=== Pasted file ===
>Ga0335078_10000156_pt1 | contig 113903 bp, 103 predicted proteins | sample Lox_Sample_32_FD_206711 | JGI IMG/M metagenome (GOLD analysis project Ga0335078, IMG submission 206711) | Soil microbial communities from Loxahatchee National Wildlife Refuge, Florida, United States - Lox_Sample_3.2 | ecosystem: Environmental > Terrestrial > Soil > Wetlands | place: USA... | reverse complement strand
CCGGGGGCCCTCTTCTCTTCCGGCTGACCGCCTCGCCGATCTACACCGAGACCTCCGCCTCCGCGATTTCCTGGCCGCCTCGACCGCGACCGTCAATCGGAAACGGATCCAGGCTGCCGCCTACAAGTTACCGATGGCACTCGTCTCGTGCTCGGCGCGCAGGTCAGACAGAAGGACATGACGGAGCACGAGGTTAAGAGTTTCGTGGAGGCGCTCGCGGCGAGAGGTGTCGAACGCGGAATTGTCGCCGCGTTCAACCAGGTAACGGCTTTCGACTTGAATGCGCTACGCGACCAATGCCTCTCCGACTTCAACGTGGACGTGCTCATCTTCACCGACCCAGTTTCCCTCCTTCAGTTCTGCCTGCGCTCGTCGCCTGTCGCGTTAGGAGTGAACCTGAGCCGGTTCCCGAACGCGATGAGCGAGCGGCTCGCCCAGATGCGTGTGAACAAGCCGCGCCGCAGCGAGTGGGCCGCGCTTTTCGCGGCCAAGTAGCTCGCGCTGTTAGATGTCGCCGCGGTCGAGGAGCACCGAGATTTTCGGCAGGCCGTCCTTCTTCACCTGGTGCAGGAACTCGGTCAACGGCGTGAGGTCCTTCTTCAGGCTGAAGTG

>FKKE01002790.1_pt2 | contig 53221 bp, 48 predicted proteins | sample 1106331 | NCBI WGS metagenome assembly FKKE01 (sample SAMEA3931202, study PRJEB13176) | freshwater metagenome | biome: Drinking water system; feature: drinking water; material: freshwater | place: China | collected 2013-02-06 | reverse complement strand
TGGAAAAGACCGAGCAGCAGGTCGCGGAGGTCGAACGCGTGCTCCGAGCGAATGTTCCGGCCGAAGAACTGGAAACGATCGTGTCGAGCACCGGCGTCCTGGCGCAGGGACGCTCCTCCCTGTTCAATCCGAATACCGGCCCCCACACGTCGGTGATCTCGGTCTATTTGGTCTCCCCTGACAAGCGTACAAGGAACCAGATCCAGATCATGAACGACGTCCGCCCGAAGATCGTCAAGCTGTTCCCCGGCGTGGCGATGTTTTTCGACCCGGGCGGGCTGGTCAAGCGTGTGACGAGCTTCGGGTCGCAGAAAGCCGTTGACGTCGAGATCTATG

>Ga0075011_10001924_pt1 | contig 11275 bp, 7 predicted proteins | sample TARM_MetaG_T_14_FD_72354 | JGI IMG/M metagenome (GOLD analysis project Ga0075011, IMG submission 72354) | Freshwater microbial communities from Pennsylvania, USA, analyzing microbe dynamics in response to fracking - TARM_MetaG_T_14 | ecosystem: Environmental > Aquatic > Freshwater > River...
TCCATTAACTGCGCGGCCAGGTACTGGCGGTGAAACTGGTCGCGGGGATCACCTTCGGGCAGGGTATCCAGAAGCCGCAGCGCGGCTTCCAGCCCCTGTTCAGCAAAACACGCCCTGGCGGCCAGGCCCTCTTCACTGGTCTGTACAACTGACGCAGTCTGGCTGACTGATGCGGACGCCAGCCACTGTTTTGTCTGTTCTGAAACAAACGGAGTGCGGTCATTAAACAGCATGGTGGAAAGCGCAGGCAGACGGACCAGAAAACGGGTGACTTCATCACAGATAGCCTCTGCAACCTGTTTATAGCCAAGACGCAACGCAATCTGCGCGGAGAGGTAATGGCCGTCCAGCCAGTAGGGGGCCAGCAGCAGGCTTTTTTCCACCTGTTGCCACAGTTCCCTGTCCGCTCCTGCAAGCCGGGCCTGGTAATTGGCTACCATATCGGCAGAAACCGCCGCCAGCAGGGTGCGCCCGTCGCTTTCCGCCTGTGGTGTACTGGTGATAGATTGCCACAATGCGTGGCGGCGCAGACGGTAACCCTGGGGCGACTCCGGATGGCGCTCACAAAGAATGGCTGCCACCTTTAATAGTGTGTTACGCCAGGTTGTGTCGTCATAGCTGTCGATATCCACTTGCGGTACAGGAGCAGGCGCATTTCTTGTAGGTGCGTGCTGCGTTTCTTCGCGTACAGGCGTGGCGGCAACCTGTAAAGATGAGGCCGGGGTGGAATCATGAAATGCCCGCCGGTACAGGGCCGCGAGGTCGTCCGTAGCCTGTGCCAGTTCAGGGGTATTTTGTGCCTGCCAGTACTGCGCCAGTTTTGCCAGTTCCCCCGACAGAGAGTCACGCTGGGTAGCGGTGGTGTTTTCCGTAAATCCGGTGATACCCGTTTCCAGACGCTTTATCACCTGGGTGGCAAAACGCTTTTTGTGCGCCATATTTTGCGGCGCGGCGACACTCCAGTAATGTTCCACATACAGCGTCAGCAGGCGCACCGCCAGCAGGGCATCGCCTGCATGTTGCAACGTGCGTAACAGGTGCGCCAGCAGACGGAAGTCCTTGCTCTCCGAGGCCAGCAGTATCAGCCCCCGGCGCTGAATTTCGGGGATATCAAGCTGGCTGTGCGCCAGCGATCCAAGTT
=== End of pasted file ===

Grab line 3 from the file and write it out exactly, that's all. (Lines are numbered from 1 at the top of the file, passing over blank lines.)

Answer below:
>FKKE01002790.1_pt2 | contig 53221 bp, 48 predicted proteins | sample 1106331 | NCBI WGS metagenome assembly FKKE01 (sample SAMEA3931202, study PRJEB13176) | freshwater metagenome | biome: Drinking water system; feature: drinking water; material: freshwater | place: China | collected 2013-02-06 | reverse complement strand